Crews work on the future Exit 29 Bridge.
The delivery of the Connecticut Department of Transportation's (CTDOT) I-91 Charter Oak Bridge (COB) Project, a large-scale initiative that combines two projects to reduce congestion and improve safety in the city of Hartford, and towns of East Hartford, and Wethersfield, is less than two years away.
The contract, administered by CTDOT, District 1 and the Federal Highway Administration, was awarded to O&G Industries/Barletta Heavy Division, Joint Venture (OGBHD), at a cost of approximately $213 million. The project, which began April 1, 2019, involves multiple stages and an aggressive schedule with incentives for the contractor to not only finish on time, but ahead of schedule wherever possible.
The anticipated completion date is May 26, 2022. Project Consultant Inspection is being done by WSP, and the infrastructure was designed by CME Associates (CME) and HW Lochner (HWL).
The purpose of the project is to strategically target and alleviate recurring traffic congestion along I-91 northbound by constructing a new, two-lane exit-ramp to the COB (Route 5/15) at Exit 29 (Bridge 6947) in place of the existing, single-lane ramp configuration. It will replace — doubling the capacity and improving the geometry — the current operationally deficient ramp, well-known for creating traffic tie-ups on northbound I-91 and on the COB.
Congestion results in daily delays and safety concerns for motorists as traffic slows or stops on the highway. The project will relieve this bottleneck for roughly 80,000 drivers per-day by improving through-traffic capacity and reducing weaving maneuvers on I-91 northbound and on Route 5/15 northbound on the COB.
"This addresses safety concerns associated with congestion and operational shortcomings in Hartford and East Hartford at I-91NB Exit 29," said CTDOT Project Engineer Juan Ruiz. "Congestion, with queueing in the right lane of I-91 NB, has been observed to extend as far as approximately 1.4 miles. This is due the steep vertical grade of the existing Exit 29, with a significant volume of heavy vehicles and traffic volumes that are near capacity. In addition, the lane-drop from four, to three lanes, at Exit 27 contributes to this congestion; the northbound portion of the Charter Oak Bridge has experienced heavy weaving of vehicles entering from the I-91 Exit 29 with vehicles on Route 5/15."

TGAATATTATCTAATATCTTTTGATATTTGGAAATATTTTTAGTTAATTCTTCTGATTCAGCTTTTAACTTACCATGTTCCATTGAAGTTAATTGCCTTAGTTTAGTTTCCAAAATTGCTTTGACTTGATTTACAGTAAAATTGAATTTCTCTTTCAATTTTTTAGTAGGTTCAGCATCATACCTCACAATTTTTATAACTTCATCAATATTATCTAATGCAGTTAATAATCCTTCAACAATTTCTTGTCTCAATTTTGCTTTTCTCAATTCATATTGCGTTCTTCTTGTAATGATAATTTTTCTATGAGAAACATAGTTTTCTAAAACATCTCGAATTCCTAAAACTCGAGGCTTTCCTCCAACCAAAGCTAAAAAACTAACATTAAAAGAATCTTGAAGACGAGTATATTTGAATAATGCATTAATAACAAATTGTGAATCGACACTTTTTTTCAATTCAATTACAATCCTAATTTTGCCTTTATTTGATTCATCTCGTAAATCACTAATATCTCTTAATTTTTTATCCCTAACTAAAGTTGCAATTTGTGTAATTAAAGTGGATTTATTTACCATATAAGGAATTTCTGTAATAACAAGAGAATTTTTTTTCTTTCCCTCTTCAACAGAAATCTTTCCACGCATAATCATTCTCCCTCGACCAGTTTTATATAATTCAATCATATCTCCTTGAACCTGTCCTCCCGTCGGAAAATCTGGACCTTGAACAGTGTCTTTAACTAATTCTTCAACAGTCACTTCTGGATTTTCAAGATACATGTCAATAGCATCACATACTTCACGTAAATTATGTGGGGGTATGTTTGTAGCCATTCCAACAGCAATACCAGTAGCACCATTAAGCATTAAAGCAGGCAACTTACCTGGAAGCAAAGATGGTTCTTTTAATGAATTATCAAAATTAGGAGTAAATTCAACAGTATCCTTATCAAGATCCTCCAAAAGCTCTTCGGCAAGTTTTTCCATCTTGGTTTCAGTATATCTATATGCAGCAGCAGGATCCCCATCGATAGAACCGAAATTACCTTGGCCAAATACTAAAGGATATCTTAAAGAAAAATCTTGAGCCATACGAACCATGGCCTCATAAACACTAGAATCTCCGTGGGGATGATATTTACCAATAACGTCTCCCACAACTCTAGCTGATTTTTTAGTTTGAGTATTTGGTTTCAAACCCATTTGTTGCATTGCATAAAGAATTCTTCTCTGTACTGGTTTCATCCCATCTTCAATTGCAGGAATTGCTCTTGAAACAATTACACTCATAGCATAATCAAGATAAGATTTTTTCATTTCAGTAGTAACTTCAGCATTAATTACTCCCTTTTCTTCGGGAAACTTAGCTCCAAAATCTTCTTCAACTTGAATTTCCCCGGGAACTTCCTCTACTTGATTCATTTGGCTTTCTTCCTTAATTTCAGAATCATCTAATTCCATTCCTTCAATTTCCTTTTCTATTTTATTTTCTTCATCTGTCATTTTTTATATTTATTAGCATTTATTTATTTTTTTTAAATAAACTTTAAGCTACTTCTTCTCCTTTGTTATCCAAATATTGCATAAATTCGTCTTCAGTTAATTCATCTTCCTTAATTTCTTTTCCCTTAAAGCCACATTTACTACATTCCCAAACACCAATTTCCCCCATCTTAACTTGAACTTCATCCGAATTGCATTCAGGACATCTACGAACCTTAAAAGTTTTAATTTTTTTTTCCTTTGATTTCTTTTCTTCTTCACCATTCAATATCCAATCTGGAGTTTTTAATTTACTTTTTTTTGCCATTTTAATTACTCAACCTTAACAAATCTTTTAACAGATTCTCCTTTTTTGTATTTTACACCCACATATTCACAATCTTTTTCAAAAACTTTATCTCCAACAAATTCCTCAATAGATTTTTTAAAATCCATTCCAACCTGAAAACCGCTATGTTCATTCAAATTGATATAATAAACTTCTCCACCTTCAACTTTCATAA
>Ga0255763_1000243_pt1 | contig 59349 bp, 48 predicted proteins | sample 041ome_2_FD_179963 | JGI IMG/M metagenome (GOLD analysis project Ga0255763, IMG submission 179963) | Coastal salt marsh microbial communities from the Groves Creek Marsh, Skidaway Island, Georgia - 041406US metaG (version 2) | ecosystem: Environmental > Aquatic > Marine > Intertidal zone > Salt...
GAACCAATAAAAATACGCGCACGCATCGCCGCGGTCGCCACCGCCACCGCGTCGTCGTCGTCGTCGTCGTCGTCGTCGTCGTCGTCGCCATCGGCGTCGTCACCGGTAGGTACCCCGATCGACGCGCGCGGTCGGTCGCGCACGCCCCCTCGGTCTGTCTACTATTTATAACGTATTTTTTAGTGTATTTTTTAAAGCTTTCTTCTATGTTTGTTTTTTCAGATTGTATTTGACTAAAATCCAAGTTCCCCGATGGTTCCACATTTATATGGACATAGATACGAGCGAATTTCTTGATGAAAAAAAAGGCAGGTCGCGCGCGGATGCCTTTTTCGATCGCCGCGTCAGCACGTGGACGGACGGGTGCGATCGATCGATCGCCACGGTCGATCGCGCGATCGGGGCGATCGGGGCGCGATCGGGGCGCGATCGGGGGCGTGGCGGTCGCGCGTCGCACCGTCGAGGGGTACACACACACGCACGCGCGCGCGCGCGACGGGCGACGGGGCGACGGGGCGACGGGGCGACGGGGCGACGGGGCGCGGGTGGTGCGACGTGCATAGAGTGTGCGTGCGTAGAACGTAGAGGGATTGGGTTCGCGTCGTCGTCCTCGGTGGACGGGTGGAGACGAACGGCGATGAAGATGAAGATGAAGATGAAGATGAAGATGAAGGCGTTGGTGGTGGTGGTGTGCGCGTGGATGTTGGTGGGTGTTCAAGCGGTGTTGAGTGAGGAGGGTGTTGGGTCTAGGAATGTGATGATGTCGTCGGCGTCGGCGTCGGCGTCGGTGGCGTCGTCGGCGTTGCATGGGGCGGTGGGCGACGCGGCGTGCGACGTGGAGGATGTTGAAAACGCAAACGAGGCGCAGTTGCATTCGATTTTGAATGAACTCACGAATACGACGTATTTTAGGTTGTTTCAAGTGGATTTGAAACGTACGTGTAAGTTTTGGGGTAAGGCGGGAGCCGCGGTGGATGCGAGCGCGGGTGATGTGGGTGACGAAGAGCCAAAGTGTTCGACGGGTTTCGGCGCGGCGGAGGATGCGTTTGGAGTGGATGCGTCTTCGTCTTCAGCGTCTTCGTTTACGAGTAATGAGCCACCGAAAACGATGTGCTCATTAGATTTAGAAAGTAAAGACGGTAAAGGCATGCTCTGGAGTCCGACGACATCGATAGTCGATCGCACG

Crews are relocating the future I-91 northbound Exit 29 and constructing the new ramp such that two lanes will exit I-91 northbound from the left, fly over Route 5/15 southbound, and enter the COB from the left lanes.
"The I-91 NB Exit 29 is being redesigned to be a major diverge, with two dedicated lanes for the left exit ramp to Route 5/15 NB," said Ruiz. "The new ramp will have added capacity and improved grades so that trucks can maneuver easier, and these changes will improve traffic flow and reduce recurring congestion."
Work is being done in four stages: Stage 1 — lower roadways under bridges; Stage 2 — widen portions of I-91 northbound and Route 5/15 northbound; Stage 3 — construct a new Exit 29 ramp, and Stage 4 — remove the existing Exit 29 ramp. The overall project entails:
- Widening of northbound I-91 from Exit 27 to Exit 29 for approximately 5,700 ft. to allow for the installation of an additional travel lane. This requires the widening of the bridges over Route 15, the Airport Road on-ramp, and Airport Road, as well as the lowering of the roads below all three bridges to allow for adequate overhead clearances.
- Construction of a new two-lane exit ramp from northbound I-91 to the COB, including: construction of one new bridge; widening the portion of the northbound COB over I-91 to accommodate four northbound travel lanes, and eventually, the removal of the existing single-lane ramp from I-91 northbound to the COB.
- Installation of new lane markings on the new Exit 29 on-ramp and on the COB to accommodate four travel lanes (two lanes from the new on-ramp and two from Route 5/15).